While watching “The Lion King,” I was able to observe, and some research confirms, that lionesses must care for lion cubs until the age of three. Once this time has passed, they are called to leave the tribe or find another, but in any case, they must fend for themselves and take on their responsibilities. This illustration perfectly encapsulates what leadership is. If they fail, they will be devoured by other felines, but if they succeed, they can thrive in this jungle before becoming kings themselves.

Half of the people who want to manifest their leadership are not fully aware of the challenges and the price to pay to reach this stage in their lives. You can’t just jump into leadership; you must discover the dangers involved.


If we take stock to discover the impact that some people we once considered leaders have had on society, the result would be catastrophic. The best example would undoubtedly be politics. The world has never been as uncertain as it is now. We wonder who will trigger the third world war, our individual freedoms are threatened by states and major web companies, and there are many other issues.

We see presidents accused of massacres and corruption, and amid all these problems, the rich get richer, and the poor get poorer. In our consciousness, we believe that becoming a leader is the best way to use others to achieve our ambitions and self-interest. After all, that’s what we’ve seen other leaders do.

Consequently, without role models, we no longer know what true leadership looks like and how a true leader is supposed to act. If humans were created to dominate, manage, administer, and steward the Earth’s resources, it means that the mandate given to the Earth’s first inhabitants was a leadership mission.

The sense of responsibility, that’s a notion that has disappeared in this field. Perhaps that’s why many people no longer trust leaders, whether they are politicians, entrepreneurs, economists, journalists, singers, lawyers, or artists.

Observing from the outside, one might get the impression that these people we consider as leaders are playing a game of joker while their lives and the lives of those around them are in danger. It’s important to restore this notion in leadership before it’s too late. The best way to do it is not to forget that:


Whether you are a singer whom fans listen to, a politician who has been elected, or a football player who many people watch on television, you should never forget that leadership is a privilege, not a right. The fact that you have purchased this book is a privilege for me because you were not obligated to do so.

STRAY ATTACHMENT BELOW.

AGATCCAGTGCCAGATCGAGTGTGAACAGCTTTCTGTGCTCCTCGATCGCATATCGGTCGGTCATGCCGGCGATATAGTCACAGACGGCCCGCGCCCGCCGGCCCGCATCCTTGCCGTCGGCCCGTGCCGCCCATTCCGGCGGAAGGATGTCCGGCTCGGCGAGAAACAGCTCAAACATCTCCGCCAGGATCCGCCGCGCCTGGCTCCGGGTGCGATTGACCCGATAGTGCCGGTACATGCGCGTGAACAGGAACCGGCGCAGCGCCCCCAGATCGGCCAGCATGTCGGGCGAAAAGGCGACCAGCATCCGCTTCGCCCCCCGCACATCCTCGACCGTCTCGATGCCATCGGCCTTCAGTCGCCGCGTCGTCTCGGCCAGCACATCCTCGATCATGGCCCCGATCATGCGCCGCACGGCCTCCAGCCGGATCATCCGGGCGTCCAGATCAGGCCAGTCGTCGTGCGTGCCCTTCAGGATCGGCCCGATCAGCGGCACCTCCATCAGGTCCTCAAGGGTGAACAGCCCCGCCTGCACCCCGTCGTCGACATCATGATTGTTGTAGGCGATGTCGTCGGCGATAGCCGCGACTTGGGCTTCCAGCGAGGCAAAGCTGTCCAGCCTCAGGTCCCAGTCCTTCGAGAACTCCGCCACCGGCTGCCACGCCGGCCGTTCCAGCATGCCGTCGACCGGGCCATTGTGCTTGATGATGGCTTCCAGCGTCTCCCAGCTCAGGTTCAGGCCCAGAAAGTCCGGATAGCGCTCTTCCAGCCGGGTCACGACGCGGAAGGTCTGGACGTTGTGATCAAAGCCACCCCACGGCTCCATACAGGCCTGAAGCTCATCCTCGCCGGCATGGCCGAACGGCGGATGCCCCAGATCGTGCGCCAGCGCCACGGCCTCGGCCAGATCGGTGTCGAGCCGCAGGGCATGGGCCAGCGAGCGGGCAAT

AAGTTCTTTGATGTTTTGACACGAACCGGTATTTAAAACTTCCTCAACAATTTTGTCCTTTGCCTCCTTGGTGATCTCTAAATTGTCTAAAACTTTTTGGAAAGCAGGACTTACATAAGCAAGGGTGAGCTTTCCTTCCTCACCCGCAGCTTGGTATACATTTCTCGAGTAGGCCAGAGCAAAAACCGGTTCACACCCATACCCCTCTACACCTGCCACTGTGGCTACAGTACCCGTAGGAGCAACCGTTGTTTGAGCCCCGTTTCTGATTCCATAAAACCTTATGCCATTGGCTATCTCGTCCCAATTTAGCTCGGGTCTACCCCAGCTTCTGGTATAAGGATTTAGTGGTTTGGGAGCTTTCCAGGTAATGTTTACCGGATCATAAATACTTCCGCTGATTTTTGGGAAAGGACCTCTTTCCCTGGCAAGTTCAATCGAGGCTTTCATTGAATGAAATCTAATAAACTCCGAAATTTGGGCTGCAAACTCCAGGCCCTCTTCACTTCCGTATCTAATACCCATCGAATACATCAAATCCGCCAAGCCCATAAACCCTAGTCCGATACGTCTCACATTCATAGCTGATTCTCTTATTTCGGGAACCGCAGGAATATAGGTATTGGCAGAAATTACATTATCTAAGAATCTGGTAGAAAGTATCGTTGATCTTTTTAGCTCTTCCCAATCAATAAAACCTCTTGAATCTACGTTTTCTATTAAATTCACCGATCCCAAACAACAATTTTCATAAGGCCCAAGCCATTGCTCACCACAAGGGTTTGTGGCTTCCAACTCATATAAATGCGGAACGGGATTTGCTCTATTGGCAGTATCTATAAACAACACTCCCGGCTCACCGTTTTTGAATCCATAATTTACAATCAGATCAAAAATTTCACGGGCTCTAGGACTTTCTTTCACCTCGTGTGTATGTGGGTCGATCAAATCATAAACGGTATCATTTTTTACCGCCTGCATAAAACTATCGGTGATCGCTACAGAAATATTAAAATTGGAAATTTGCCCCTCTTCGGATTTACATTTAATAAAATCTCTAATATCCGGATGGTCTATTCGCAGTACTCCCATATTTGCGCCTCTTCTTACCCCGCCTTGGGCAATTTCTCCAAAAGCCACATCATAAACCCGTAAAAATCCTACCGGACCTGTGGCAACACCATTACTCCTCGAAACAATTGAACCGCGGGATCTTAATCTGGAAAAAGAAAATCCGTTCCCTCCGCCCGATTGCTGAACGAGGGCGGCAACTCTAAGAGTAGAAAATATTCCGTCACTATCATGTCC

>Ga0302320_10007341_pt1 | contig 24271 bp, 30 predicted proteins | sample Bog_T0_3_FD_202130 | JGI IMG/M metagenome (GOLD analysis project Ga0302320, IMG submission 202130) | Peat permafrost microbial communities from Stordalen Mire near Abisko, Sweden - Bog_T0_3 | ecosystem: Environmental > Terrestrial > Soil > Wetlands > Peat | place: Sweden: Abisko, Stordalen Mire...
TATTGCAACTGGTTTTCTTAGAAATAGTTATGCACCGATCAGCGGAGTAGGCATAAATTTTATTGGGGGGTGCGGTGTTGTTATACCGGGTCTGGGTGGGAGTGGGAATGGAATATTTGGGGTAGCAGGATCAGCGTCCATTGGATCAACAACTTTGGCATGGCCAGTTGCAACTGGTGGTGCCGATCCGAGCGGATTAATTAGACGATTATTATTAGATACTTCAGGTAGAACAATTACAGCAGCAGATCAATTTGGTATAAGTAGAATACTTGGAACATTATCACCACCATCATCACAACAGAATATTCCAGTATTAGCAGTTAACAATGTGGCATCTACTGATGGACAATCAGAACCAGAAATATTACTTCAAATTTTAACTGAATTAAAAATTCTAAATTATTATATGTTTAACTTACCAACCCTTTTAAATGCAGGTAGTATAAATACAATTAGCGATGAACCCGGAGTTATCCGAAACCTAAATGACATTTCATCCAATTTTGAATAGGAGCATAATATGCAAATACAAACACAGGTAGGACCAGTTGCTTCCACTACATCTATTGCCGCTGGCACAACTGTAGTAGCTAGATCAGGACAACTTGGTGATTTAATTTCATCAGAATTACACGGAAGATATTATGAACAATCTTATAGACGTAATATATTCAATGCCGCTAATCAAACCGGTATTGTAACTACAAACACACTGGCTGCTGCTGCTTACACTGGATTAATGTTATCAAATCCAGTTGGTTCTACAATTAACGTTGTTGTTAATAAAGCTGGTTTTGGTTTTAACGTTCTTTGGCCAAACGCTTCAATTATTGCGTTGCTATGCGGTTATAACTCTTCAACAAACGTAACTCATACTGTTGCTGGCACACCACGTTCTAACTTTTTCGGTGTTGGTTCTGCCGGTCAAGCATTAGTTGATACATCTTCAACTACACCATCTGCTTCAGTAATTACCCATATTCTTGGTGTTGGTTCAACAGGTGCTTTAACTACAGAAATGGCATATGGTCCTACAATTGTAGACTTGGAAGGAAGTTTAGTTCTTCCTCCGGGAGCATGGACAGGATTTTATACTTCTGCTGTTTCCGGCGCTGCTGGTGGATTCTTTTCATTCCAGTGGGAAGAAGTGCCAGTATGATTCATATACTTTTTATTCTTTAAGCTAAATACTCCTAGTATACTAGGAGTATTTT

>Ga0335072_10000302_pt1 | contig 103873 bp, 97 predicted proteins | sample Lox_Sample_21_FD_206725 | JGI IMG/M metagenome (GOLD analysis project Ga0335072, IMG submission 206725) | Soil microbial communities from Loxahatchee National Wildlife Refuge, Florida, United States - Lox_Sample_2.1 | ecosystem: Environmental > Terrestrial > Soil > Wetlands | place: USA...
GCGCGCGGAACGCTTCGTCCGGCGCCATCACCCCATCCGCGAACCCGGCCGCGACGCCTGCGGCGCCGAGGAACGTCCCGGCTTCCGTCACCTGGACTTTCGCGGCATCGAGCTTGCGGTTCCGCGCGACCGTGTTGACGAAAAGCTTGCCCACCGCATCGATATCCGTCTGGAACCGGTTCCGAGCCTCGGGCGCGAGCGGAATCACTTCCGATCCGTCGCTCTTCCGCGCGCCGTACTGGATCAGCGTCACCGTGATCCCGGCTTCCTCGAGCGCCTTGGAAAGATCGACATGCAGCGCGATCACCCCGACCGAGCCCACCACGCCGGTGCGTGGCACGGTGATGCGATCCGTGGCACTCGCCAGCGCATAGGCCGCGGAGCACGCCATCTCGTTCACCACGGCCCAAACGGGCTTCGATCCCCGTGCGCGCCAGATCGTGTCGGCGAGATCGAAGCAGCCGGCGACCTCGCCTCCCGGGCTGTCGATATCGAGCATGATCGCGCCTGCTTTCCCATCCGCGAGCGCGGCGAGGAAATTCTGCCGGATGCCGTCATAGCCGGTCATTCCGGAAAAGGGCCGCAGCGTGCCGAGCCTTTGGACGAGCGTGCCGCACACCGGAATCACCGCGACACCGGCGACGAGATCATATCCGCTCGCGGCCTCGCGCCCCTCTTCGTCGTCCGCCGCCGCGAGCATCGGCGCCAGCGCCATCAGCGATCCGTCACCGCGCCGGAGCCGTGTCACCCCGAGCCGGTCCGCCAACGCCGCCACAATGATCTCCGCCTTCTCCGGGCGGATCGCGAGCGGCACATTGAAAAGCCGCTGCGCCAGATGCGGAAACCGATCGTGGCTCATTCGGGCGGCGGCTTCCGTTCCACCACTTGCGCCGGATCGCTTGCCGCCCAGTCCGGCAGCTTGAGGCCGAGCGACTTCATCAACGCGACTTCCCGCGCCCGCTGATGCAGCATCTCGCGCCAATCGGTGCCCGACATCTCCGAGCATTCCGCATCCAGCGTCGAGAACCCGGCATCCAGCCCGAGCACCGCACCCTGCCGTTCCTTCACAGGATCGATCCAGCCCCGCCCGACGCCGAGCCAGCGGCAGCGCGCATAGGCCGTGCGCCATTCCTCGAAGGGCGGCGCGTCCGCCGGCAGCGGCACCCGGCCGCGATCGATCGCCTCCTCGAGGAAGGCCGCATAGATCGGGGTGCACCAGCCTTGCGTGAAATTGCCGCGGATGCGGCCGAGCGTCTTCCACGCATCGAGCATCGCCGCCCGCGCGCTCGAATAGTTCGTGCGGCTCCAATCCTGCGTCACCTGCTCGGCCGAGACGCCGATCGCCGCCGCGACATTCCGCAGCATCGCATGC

No one is obliged to listen to you, vote for you, or submit to you, which is why you must be responsible when manifesting your leadership. Without the people you serve, you would not be where you are today.

With this truth ingrained in you, it will lead you to treat the people you serve with respect, to have consideration for them, and to put their interests above your own.


I consider Jesus Christ to be the greatest leader who ever lived, not only because of his leadership style but also because of the price he paid to accomplish his mission. When facing the darkest hours of his existence, he was almost about to give up because of the price he had to pay.

Then, he went a little further and fell on his face and prayed, saying, ‘My Father, if it is possible, let this cup pass from me; nevertheless, not as I will, but as you will.’” Matthew 26:29

The cup he was referring to alludes to the suffering he had to endure to fulfill his mission. All great leaders experience humiliations, false accusations, rejections, harsh criticism, and some even face depression because they are often alone in their battles.

Leadership is a unique domain because it can cost you your life. I’m not just referring to death, but to the numerous sacrifices you must make to become the leader you are called to be.

In his final speech titled “I’ve Been to the Mountaintop,” delivered in a prophetic voice, Martin Luther King seemed to accept the idea that he could be assassinated at any moment. He said in his speech:

It doesn’t really matter what happens now. Some began to talk about the threats that were out. What would happen to me from some of our sick white brothers. Well, I don’t know what will happen now. We’ve got some difficult days ahead. But it really doesn’t matter with me now because I’ve been to the mountaintop. I don’t mind. Like anybody, I would like to live a long life. Longevity is important, but I’m not concerned about that now. I just want to do God’s will. And he allowed me to climb the mountain! And I looked around me, and I saw the promised land. Maybe I won’t go there with you. But I want you to know tonight, that we, as a people, are reaching the promised land. And I’m so happy tonight. I have no fear. I’m not afraid of any man. My eyes have seen the glory of the coming of the Lord!”

Witnesses, including Abernathy, Andrea Young and James Jordan, who were present at this meeting say that Martin Luther King Jr had tears in his eyes when he took his seat. This time, he just seemed to say, “Goodbye, I hate to leave.

I studied the price that most great leaders paid to achieve their missions, and I came to realize that no one can escape it. In a personal leadership text, the price you must pay is summed up in these principles.

This text is an extract from the book “PERSONAL LEADERSHIP EXPLAINED TO EVERYONE ” written by Clet N. MICKOLO

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